Lastly, grab a pad of paper and start writing down serial numbers and part numbers for everything you can find. The assortment of numbers on a Lycoming crankcase is astounding—but write them all down. The same is true for other expensive parts like the crankshaft, connecting rods and camshaft. You’ll want records of all these parts so you can verify that the right ones came back—and also in case you want to do any parts shopping because some parts only work with specific versions of otherwise identical parts.

The crankcase has a wide assortment of stamped numbers in various places. Write them all down. One of them will be your serial number (left). There are different variations of part numbers for rods (right). Make sure to write yours down before shipping them off.

Don’t forget to write down any numbers you can find on the bearing inserts for the crankshaft. These bearings have changed over the years and the parts department will need to know exactly what you have in order to send you the correct parts later. Lastly, if this isn’t the first overhaul of your engine, find out if the crank has been previously ground and figure out how much. This is so that, again, you know which bearings you have. The crankcase overhauler will grind to a new oversize regardless and tell you which bearings are needed. But it’s a good idea to know where you stand before they begin.

Funny exhaust mounts? Take a picture.

Where Does It All Go?

The easy answer to “where do I send my stuff?” is “Tulsa.” Everything, it seems, goes to Tulsa, Oklahoma, apparently  the mecca of Lycoming engine-part machine shops. There are a couple of shops all lined up on the same road just outside the International Airport. They know each other. In fact, the place we sent all of our steel parts (Aircraft Specialties Services) was happy to have everything sent to them and they carted the crankcase next door to DIVCO—which made it simpler for me at the UPS store. I sent the entire mess to one address and let them sort it out.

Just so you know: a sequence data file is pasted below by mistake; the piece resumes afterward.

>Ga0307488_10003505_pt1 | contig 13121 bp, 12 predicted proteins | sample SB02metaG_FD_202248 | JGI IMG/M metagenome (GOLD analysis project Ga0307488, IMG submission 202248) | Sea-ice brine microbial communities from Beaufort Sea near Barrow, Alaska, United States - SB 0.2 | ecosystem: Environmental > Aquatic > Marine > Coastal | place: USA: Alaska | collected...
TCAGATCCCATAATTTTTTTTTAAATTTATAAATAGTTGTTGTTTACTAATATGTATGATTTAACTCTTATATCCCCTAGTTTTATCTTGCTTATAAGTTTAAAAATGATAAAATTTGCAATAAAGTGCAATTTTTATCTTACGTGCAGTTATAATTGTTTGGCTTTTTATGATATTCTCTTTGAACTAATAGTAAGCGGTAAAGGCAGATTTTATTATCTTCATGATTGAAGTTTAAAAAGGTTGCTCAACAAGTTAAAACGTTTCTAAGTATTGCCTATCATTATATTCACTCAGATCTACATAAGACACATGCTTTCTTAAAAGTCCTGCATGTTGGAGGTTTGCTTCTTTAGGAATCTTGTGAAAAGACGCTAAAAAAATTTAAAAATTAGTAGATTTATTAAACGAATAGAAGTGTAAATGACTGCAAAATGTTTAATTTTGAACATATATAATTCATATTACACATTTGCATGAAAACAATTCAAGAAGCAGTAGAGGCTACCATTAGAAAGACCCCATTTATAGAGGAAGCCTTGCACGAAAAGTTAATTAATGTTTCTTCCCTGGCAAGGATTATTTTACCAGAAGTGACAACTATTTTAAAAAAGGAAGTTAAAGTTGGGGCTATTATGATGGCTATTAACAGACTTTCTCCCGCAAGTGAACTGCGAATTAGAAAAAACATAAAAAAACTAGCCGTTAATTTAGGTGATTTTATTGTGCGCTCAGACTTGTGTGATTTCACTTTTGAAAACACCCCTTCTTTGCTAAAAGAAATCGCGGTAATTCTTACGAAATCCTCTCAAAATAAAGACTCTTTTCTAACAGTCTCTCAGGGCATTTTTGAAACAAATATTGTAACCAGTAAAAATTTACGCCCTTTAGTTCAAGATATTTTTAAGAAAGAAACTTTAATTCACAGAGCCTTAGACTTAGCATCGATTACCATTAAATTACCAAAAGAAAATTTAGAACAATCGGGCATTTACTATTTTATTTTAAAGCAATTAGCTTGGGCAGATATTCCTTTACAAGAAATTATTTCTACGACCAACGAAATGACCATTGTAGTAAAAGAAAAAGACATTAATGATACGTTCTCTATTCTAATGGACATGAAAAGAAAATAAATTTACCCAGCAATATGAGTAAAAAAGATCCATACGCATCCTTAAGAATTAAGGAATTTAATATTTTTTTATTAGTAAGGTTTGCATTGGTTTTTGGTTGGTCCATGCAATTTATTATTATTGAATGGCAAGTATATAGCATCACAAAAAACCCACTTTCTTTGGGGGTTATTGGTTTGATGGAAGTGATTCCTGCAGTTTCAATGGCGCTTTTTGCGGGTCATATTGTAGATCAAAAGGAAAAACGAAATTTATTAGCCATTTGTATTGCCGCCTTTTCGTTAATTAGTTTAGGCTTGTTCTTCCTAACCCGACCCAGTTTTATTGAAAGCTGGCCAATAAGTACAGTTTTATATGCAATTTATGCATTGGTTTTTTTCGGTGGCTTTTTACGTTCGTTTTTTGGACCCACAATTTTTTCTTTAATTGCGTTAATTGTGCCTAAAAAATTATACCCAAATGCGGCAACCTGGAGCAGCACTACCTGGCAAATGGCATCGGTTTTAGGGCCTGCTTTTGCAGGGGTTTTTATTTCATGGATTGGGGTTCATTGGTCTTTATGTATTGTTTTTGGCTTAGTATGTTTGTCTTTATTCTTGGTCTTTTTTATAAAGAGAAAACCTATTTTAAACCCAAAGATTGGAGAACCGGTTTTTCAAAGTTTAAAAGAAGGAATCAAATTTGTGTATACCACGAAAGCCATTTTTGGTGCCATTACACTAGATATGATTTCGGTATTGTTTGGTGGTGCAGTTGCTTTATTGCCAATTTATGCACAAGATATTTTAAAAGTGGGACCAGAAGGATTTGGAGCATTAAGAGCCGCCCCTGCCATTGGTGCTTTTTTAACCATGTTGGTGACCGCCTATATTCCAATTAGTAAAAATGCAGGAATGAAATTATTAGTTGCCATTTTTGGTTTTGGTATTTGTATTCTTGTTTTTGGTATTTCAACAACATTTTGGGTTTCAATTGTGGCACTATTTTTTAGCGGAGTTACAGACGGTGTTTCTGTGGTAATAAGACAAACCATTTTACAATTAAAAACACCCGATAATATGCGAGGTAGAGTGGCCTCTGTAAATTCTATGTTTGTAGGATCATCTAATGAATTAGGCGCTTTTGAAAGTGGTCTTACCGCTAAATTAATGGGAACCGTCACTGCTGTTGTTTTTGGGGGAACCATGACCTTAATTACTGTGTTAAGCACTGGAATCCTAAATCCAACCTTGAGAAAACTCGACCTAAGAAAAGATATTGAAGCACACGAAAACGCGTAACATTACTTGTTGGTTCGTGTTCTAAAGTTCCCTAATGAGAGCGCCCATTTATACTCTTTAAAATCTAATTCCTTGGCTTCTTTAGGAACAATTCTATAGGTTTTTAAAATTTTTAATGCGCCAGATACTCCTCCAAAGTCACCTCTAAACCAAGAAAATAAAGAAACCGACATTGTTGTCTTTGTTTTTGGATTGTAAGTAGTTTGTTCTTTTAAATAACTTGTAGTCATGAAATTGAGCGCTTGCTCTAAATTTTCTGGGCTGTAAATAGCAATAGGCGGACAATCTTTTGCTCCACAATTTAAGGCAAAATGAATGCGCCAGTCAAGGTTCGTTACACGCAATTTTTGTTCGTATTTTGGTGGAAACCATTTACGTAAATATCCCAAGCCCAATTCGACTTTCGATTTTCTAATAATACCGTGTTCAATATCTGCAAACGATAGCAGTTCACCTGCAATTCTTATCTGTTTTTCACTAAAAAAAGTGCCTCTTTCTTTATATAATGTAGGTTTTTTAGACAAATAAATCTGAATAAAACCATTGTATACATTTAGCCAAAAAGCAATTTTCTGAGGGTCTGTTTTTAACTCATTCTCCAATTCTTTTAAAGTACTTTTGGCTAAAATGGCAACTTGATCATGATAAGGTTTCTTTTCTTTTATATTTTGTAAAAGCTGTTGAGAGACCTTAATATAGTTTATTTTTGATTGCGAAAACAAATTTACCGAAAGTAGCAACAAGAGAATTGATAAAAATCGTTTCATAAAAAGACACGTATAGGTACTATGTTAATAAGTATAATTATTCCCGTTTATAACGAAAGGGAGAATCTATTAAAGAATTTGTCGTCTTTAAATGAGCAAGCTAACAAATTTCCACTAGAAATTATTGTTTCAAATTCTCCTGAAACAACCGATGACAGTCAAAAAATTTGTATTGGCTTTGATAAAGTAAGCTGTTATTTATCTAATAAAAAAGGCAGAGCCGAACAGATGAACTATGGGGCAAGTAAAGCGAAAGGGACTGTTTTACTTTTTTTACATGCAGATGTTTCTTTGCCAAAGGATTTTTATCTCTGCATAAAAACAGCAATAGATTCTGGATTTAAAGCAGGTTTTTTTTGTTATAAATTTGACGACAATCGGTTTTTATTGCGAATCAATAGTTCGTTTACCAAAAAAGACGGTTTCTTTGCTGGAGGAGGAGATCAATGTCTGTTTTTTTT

What about boxes? Aircraft Specialties has an entire page on their website devoted to the topic. Basically, they want you to know that their insurance company requires that they send them in Aircraft Specialties custom-designed boxes when they send your parts back. Don’t let that fool you—they are just heavy-duty cardboard boxes, but they are the right size and shape for the parts they contain. What this means is that if you build beautiful wooden crates to send your heavy crank, you won’t get them back. But finding the right box is hard out in the hinterlands! Aircraft Specialties knows this and has a solution—just call them up and they’ll send you empty boxes for free—because they’re good people and, apparently, they trust you. Slick and easy!

Keep track of where your oil drain is located. It can go in different spots!

The only thing they don’t have a box for is the crankcase because they don’t do cases. The case is big and heavy, and while your local packing store might have something that fills the bill in terms of ruggedness and size, it won’t be ideal. So think outside the box—and look for a better box! Large plastic storage containers—the heavy-duty ones—are available at Home Depot, Lowe’s or Costco. The good ones only cost about $25. You’re never going to see it again, but I bet you’ll pay a lot more for a cardboard box at a packing store. And the good ones have features like slots through which you can put heavy-duty zip ties to fasten the lid. It’s almost like they thought someone might use them for shipping. You’ll have to come up with a combination of foam and/or other packing material to stabilize the case in the box—but surely you have styrofoam packing left over from a TV or appliance box stashed somewhere. You’ll figure it out.

All the steel parts of the engine are in the cardboard, and the crankcase is in the storage box—and everything is headed to Tulsa!

Pack everything carefully. Use plenty of wrapping, foam and bubble wrap. This is an expensive engine—spend what it takes to keep the steel parts from banging into each other and from shaking around the box. With everything sealed up and inventoried (make sure to keep a list of everything in every box), I had five boxes of various sizes. I hauled it all over to the UPS Store and about $250 later, it was all headed to Tulsa on a one-week truck. Track the shipment—it’s expensive stuff! When it gets to Aircraft Specialties, they can walk the case to DIVCO. They will send you a detailed inventory of what they received so you can compare and agree that what they have is what you sent. They’ll do this before doing any work, which is great. They also have an excellent online tracking system that you can access from home to check your parts’ status as they go through the process—it’s a very good system that helps you know what’s happening without having to call Tulsa every day.

The prop-flange end of the crankshaft looks like it could use some deep cleaning. Don’t bother, “Tulsa” will do it for you.